Sailing into Nice is an immersion of blue. Deep Mediterranean blue. Above a soft sky blue that fades into clouds- grey on the left, white above and to the right, more blue. The buildings are white, this is France after all. Low hills gently grow, the further east we travel, into taller more peaked and dominant hills. We glided on top of the water, past Nice and into Villefranche-sur-Mer.
It’s the first sight of France I’ve had in nearly ten years. I’d toured here as a teenager with my choir and the Paris youth orchestra. That few-week-long stent traveling the country started a love affair for me, one that I’ve never been able to get over and I doubt I ever will. So, if you’re one of those “I don’t like France they’re *insert issue here*” you should probably stop reading here. I love France and am shamelessly romantic about it.
That first glimpse of Nice, we thought, would be our only one. On our way back through we planned to take a train through, and stay much further east before entering Andorra. We had taken a train to Milan, and tried to go to Marseille but could not “It’s full” the woman told us.
She was wrong, or her English was wrong, I’m not sure which.
The trains to Marseille weren’t full, they were stopped.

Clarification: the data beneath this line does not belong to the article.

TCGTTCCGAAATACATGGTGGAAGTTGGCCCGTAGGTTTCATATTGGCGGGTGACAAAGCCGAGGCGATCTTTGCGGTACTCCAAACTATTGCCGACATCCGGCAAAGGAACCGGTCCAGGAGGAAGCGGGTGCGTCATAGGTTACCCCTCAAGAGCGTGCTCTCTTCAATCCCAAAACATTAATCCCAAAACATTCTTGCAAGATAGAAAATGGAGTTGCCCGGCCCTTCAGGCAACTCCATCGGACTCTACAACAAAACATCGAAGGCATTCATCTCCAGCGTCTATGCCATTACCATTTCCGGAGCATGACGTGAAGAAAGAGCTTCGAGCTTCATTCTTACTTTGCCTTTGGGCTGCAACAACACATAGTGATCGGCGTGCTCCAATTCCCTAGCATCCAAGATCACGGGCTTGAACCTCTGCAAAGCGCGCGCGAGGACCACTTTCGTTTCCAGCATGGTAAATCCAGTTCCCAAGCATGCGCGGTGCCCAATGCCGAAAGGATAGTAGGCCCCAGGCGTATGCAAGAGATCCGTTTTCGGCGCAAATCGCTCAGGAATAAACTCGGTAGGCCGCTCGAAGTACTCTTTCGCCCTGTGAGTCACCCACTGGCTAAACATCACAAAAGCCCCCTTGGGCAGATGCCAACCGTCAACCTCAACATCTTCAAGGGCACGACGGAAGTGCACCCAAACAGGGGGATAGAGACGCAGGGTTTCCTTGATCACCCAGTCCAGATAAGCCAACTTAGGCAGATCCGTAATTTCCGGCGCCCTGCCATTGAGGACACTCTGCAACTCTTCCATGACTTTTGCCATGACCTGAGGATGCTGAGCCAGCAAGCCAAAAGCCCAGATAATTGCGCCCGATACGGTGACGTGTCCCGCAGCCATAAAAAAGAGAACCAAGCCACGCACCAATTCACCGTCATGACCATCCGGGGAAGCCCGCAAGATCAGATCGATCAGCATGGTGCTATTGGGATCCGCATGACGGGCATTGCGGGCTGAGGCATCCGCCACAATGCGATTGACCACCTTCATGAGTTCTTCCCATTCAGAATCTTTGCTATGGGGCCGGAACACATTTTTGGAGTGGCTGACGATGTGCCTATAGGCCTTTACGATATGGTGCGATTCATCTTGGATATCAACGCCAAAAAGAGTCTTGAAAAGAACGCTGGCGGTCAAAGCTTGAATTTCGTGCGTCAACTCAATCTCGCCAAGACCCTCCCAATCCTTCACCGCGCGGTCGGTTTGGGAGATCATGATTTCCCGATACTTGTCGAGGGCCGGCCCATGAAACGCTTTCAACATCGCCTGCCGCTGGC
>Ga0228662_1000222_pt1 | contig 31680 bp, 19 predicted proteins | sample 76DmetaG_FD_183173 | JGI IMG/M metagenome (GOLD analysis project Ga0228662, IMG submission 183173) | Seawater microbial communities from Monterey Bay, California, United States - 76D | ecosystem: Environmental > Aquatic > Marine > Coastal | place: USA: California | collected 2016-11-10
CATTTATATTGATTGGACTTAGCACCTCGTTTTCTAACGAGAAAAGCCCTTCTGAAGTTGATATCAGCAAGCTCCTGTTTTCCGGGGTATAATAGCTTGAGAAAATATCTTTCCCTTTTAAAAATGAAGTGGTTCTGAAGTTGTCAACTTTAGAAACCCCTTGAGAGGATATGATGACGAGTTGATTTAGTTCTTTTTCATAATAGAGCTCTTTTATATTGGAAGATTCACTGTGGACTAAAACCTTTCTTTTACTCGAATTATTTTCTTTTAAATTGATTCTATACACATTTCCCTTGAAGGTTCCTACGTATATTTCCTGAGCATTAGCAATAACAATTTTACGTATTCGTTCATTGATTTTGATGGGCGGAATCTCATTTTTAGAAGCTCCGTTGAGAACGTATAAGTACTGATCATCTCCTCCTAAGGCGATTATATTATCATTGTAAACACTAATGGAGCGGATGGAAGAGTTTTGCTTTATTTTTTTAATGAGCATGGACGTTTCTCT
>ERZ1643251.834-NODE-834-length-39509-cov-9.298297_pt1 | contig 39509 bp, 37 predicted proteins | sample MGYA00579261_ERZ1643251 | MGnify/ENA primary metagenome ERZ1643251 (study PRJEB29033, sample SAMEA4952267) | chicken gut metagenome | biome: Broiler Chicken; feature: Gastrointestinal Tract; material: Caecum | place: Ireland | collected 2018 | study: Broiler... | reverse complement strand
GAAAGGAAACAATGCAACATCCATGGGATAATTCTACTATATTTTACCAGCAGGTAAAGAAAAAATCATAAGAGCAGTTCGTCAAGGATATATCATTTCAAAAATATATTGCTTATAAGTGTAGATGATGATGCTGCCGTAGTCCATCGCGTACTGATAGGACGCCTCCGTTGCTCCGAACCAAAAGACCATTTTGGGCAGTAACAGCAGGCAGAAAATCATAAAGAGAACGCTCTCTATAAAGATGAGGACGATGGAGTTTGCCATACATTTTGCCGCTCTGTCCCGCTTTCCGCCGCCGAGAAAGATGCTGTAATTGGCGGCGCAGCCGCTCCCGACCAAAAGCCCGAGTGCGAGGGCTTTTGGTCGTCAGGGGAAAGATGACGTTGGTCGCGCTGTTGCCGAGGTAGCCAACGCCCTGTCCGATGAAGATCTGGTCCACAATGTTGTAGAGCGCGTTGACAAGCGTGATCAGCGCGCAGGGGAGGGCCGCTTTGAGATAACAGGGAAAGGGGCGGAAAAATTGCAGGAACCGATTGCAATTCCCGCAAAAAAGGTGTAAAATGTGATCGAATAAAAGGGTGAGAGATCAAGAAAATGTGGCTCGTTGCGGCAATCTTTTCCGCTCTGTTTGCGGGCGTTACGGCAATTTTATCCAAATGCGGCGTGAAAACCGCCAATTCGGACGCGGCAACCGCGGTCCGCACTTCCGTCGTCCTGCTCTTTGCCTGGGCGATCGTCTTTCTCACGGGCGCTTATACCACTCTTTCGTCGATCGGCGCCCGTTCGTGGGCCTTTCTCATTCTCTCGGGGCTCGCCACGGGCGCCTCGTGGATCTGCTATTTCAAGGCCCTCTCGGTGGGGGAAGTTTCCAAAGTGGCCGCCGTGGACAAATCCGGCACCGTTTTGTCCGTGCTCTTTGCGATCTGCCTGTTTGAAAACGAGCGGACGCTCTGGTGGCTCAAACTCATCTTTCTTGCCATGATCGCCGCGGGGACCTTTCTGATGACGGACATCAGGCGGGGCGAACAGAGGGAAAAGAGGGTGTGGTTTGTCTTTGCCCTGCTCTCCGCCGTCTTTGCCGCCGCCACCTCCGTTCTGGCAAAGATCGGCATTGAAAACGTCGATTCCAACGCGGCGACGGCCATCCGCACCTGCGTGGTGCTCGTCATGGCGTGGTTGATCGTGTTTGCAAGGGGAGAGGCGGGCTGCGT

The river Brague, east of Nice had terrible flooding, and a landslide followed. Sixteen people died. We didn’t know this, we just knew we could only get as far as Nice for the night. Trains to Barcelona, and to Paris both went through Marseille; unless you back-tracked and went through the alps.
So, unplanned, we stayed in Nice for two nights.
Grey of the storm still hung over the city, threatening rain, though not delivering it. The rocky shore was cooler now. Beach umbrellas were collapsed and the scape was almost entirely populated by locals. We walked along the shore and the park and found a grocery store.Inside that store was a flurry of culinary delights not least of which was the perfectly stinky sausage that no one makes like the French: Saucisson.
Our Dutch friend had grieved over our not bringing any with us when we first stayed with him. When he found out we didn’t even know what it was, he’d looked at us as if we’d told him we’d never heard of a car or a train. To him it was one of the most necessary, basic and delicious French foods. He was, again, completely right.
From then on, we rarely set out on an extended train trip without saucisson.
What does it taste like? Pig. If you’ve had stinky cheese that simultaneously repels you and draws you in, think of that. If you haven’t, I’m sorry and I hope you will try some. White mold covers the casing, a shriveled length of pork fat and pork meat is embedded with peppercorns and garlic. Sometimes the meat is first drenched with red wine, sometimes it’s not. The casing is probably edible but it’s tough and covered in mold, so I slit the side and cut a slice.
We sit on a bench, cut open our new favorite sausage and watch the gulls fly over the palms. The wind is still cool and the sky still grey. It was one of those quiet moments that sticks with you. Back to the hostel we went and were up early the next day. We did finally get on the train but not to Andorra. Ripples of change expanded and we decided to go straight to Barcelona, instead.